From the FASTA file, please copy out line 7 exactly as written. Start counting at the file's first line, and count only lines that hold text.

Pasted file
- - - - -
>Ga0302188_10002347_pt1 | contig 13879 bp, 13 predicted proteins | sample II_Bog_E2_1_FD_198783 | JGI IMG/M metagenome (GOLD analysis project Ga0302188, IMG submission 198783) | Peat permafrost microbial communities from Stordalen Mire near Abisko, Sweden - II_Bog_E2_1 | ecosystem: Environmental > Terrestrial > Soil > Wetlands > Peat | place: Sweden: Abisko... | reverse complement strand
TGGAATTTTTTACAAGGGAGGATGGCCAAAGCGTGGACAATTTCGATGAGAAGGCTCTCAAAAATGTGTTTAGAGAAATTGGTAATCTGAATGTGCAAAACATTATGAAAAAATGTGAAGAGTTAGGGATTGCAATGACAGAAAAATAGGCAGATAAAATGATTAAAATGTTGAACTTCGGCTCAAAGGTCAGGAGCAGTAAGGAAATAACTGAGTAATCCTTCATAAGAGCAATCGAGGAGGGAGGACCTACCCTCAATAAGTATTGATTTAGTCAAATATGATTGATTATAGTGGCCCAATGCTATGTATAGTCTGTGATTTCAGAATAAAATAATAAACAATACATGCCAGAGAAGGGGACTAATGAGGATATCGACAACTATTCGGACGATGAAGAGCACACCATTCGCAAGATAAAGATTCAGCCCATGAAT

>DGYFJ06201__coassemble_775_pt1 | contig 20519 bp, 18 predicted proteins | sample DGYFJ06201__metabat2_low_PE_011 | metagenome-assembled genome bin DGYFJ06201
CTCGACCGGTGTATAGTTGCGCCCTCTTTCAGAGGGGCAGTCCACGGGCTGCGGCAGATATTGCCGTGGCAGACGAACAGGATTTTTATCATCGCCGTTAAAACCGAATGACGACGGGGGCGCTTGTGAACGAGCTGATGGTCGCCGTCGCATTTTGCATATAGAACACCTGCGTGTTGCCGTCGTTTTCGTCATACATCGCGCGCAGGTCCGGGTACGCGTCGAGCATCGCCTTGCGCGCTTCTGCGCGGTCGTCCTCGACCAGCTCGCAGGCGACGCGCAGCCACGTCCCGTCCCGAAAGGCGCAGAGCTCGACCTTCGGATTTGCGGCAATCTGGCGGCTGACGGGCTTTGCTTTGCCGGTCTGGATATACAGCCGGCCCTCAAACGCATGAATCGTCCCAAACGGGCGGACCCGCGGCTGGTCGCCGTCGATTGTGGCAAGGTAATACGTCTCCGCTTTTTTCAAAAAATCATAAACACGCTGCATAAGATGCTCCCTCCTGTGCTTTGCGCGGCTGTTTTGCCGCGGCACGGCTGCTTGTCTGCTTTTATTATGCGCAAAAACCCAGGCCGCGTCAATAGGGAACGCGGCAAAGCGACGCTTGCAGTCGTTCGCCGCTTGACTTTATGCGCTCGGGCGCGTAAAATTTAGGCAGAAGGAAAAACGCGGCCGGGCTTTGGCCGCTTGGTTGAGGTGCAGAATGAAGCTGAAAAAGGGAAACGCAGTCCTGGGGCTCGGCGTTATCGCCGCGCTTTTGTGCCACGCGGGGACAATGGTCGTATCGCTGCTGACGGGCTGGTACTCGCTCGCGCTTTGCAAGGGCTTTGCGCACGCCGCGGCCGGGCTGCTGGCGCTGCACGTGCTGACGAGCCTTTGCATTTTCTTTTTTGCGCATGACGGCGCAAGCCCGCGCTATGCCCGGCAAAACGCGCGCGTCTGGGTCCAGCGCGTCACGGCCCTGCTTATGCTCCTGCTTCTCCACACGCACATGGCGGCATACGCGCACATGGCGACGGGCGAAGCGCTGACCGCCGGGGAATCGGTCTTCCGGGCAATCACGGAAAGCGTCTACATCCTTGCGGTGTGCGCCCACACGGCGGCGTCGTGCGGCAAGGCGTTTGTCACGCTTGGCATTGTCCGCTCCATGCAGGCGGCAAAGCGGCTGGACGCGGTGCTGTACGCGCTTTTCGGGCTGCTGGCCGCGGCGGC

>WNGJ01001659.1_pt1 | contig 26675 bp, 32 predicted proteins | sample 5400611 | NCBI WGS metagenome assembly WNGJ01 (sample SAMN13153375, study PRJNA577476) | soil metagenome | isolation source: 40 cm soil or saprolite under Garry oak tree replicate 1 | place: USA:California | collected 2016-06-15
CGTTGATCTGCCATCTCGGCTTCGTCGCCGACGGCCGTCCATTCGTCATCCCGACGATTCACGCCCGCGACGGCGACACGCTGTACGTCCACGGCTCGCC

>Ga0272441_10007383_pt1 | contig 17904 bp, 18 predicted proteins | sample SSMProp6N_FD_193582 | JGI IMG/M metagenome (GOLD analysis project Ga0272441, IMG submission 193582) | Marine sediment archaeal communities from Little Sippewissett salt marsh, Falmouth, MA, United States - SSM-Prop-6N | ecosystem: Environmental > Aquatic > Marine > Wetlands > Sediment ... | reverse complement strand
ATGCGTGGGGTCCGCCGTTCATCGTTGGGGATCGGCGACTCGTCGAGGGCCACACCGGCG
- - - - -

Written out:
>Ga0272441_10007383_pt1 | contig 17904 bp, 18 predicted proteins | sample SSMProp6N_FD_193582 | JGI IMG/M metagenome (GOLD analysis project Ga0272441, IMG submission 193582) | Marine sediment archaeal communities from Little Sippewissett salt marsh, Falmouth, MA, United States - SSM-Prop-6N | ecosystem: Environmental > Aquatic > Marine > Wetlands > Sediment ... | reverse complement strand